Lecture Notes

This general lecture note discusses several of the issues relevant to the course in a brief outline format, giving a framework for topics discussed during the semester.

Three Models of Housing and Services

  1. Continuum of care

    This type of care moves from one physical setting to another. It can get more or less intense and dense i.e. from hospital to single family home (CMI) or single family home to nursing home (Elderly).

  2. "Deal with problem"
    • Segregate
    • Integrate
    • Isolate (LCK problem people)

      This method is also used in schools: Otis Pint notes that is how kids with "a problem" are handled. One example of this is that they are put into a bad school. Another way to do it is prison. The idea is to get them into another system. People are shuffled from a housing system to a prison system or detox system.

  3. Bring care to the place

Continuum of Care

Framing Devices

  1. Key is housing and income.
  2. Key is services and coordination: put problem where it belongs.

Types of homelessness:

  • Economic
  • Situational (e.g. fire, job loss, divorce)
  • Chronic

The silo issue (homelessness as a residual phenomenon):

  • Prison
  • Hospitals
  • Drug Centers

In their discussion of homelessness in Massachusetts, Marty and Don end up with a discussion of meta-frames:

  1. Market driven supply/demand
  2. Social welfare (consumer sovereignty)
  3. Social control

Essentially the position of the paper is that different agencies held different meta-frames: EOCD's frames were market driven and social control; DPW was social welfare, and what ended up in the "four woman compromise" was essentially all four agencies buying into some combination of the three tactics. An alternative view is that each agency is always balancing some combination of the three - it is just that the emphasis may be different. What must occur is some combination of the elements in the same relationship and dynamic. All three frames are always at play: the issue is which one the agencies give preference to and allowed to dominate.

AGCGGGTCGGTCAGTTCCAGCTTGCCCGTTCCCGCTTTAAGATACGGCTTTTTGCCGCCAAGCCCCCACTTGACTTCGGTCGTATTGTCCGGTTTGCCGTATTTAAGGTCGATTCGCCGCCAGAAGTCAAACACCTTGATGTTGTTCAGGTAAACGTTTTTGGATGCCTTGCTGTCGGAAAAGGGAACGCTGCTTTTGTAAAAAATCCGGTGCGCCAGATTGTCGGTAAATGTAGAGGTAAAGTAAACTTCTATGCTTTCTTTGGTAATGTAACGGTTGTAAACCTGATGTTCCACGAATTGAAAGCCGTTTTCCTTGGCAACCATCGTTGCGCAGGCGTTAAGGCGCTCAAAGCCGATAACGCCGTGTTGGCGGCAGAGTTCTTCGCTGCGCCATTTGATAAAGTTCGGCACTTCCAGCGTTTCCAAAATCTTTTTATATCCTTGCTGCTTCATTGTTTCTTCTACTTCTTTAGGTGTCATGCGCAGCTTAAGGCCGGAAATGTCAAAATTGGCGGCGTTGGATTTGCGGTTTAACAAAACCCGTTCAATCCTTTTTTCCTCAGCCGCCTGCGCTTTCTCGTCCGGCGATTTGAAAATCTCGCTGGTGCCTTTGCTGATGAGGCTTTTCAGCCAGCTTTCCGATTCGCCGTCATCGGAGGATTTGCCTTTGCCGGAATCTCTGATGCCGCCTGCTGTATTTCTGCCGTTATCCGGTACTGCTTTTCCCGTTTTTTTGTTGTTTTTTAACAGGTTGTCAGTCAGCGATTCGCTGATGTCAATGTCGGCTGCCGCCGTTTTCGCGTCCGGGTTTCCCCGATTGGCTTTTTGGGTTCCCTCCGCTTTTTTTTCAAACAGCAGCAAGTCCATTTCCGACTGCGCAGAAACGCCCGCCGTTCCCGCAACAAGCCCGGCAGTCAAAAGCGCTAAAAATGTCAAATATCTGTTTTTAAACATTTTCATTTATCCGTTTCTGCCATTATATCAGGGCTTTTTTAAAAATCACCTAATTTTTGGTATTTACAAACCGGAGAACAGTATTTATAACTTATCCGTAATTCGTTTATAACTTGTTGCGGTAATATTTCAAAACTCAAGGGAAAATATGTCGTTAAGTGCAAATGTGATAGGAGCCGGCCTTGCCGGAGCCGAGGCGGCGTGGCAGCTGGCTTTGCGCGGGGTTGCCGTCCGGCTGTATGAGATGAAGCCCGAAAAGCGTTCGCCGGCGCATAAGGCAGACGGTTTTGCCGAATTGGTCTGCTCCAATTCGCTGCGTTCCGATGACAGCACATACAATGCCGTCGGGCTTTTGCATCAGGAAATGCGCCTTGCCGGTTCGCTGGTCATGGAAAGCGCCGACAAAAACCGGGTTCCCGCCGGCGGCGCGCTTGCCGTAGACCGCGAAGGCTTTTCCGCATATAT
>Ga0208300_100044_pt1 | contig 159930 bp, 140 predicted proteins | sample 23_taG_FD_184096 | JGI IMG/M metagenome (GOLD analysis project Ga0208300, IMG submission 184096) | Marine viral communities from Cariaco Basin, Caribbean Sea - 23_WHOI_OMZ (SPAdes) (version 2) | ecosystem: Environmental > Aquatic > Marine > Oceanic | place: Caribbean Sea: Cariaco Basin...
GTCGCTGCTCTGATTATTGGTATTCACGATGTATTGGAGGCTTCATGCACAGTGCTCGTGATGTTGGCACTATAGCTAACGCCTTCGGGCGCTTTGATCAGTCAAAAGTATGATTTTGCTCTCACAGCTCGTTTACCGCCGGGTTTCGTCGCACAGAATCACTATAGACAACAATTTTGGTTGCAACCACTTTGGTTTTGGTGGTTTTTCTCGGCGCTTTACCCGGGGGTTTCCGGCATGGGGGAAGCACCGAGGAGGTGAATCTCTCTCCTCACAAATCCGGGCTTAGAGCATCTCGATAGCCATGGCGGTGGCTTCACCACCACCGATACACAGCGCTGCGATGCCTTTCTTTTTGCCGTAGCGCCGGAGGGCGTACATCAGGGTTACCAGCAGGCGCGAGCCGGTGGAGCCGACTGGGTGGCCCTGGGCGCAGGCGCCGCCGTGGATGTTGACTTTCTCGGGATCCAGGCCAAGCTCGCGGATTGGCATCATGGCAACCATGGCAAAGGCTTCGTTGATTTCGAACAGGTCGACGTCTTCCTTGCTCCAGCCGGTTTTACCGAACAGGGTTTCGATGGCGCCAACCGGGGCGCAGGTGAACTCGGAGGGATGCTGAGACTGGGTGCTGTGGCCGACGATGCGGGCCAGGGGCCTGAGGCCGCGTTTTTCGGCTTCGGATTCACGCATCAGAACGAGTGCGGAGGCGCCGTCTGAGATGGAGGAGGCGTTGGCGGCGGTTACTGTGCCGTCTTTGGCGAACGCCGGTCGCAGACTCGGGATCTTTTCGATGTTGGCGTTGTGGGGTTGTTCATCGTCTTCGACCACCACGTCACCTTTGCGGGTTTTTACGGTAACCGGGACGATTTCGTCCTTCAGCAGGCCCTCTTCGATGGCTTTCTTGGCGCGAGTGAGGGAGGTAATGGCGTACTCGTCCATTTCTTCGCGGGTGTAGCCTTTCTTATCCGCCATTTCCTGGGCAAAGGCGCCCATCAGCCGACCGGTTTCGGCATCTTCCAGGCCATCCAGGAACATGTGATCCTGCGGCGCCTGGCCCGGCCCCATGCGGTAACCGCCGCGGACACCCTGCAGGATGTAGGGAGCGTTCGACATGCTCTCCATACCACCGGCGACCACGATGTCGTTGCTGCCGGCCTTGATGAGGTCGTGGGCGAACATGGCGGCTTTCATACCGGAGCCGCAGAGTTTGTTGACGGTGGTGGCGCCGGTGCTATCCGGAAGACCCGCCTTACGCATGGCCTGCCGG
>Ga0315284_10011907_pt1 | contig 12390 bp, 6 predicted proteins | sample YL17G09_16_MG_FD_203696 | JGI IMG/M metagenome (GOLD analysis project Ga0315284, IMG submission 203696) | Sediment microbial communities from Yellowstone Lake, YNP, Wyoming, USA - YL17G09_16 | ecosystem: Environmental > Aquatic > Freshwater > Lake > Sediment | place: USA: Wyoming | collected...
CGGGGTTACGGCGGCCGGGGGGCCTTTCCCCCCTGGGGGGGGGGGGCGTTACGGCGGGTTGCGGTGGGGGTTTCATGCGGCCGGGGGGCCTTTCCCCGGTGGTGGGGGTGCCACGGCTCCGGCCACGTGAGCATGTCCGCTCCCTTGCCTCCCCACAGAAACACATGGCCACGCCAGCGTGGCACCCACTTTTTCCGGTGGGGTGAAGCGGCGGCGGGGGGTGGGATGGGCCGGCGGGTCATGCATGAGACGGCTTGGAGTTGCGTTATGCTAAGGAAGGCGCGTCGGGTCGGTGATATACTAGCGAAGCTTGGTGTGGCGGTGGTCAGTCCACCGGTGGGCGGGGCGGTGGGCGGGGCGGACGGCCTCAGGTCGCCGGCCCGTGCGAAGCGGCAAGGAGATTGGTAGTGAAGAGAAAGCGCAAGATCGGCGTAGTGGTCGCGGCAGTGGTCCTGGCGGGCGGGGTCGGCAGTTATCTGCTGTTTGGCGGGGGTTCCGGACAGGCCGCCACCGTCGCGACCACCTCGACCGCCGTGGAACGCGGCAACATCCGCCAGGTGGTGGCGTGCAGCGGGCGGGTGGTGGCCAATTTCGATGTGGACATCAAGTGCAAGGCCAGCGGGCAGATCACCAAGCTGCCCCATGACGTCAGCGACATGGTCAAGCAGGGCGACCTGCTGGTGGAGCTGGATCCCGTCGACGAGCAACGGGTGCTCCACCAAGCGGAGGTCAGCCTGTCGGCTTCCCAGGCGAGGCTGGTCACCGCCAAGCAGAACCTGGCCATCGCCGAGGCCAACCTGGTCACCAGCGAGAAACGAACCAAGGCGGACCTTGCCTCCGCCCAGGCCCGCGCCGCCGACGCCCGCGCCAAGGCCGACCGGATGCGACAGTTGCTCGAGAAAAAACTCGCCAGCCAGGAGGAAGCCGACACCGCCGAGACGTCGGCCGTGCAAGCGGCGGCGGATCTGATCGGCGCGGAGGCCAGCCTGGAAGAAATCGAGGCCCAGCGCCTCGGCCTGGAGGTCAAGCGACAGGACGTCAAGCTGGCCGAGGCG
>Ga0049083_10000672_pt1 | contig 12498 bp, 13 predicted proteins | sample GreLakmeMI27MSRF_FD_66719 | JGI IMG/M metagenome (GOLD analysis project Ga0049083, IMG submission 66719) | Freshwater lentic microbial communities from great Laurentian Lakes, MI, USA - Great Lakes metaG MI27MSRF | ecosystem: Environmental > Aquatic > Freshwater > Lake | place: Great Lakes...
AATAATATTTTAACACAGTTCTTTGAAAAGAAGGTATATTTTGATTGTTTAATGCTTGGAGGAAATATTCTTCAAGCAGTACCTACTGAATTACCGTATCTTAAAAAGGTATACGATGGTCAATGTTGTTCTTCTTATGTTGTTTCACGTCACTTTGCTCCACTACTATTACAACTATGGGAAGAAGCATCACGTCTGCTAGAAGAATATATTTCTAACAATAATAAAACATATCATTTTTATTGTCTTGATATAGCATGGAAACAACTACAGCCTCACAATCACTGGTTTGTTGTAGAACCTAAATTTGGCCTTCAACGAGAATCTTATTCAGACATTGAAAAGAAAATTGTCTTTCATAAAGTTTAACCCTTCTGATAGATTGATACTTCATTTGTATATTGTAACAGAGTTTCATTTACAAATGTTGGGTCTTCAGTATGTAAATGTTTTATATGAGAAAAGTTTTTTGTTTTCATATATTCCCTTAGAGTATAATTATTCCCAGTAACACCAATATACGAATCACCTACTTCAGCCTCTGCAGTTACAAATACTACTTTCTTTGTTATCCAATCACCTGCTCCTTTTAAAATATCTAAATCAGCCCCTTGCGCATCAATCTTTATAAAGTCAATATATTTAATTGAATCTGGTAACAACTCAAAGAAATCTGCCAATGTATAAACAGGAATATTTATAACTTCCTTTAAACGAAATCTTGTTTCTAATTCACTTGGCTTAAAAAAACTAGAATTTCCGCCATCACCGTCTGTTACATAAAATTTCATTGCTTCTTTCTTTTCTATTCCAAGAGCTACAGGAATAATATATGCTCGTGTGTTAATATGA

1. Why does one intervene?
  2. How does one intervene?
  3. What assumption about the "cause" of the problem / issue underlies the why and how?

Why does one undertake social intervention?
How does one intervene?

  1. Carrots
    • Service strategy
      • Hard services: job training, day care, remedial language etc.
      • Skill building or removal of specific flaw/problem (drug treatment)
      • Soft services: interpersonal, psychological, family child raising skills (drug prevention).

    • Specific goods: Section 8, food stamps, Medicaid

    • Money: Let people operate in the market (Marty's Demand). This view of the homeless coalition assumes that all you have to do is raise the welfare benefits.

  2. Sticks (sanctions)
    • If you don't STOP DOING x, then y will follow. (E.g. If you don't stop dealing drugs you will be thrown out of public housing. If you don't stop abusing them we will take your kids away.)

  3. Combination Of Carrots And Sticks
    • If you WANT x, then you HAVE TO TAKE y. (E.g. If you want payments you have to work. If you want a voucher you have to take services from DSS to learn how to parent.)

Underlying Assumptions About the "Cause" of the Problem

At the meta-level there is a fundamental distinction between the view that what makes someone a "problem" (or presents as having a "need") is:

  1. An issue of personal responsibility. (Mead, Gilder, Murray)
  2. The failure of "the system" to provide viable job opportunities. I.e. the structural argument (Katz, Wilson)
  3. A middle ground of interaction of the two. (Ellwood) (maybe J.Q. Wilson by indirection)

What is the relationship between one's meta view on the personal responsibility/structural cause dichotomy and the why and how questions.

WHy Act? How to act?
Social Costs Welfare Effect Carrot Stick Both
Personal X X X
Structural X X
Both X X

How (if at all) are these categories and frames useful in the discussion of flaws in execution? (Here the discussion focuses specifically on how the DSS, DPW, and EOCD roles were established for families in the shelters. I.e. that DSS would provide treatment for people who were clearly at risk of not making it in housing.)

Flaws are of three kinds:

  1. Political unwillingness to fund: design flaw in the inability to deliver the resources at the right time. E.g. the legislature doesn't give money for vouchers for people "at risk."
  2. People don't play their role: DSS didn't do what it said it would do.
  3. The program was flawed in design: I.e. it drove people into the shelters and didn't give them DSS workers or chances for vouchers in the home; it was conceptually wrong.


  1. Who served: type of population classified by situation/age (e.g. teen-age parent in prison).
  2. Where served: facility/scattered.
  3. How served:
    • Coop/Communal vs. individual
    • Volunteer vs. required
    • Rest vs. non-rest


  1. Physical characteristics
    • Large scale/small scale (cost benefit of scale management services)
    • Shared space/private space (collective community vs. more traditional model)
    • Special facility/scattered site (integrate into community vs need for private identity)

  2. Axiom
    • Shapes character and size of physical space driven by conceptual model of who is being served and how and why.

  3. Services
    • Kinds of services: hard vs. soft
    • Where provided: in facility vs. off site elsewhere
    • Mandatory vs. voluntary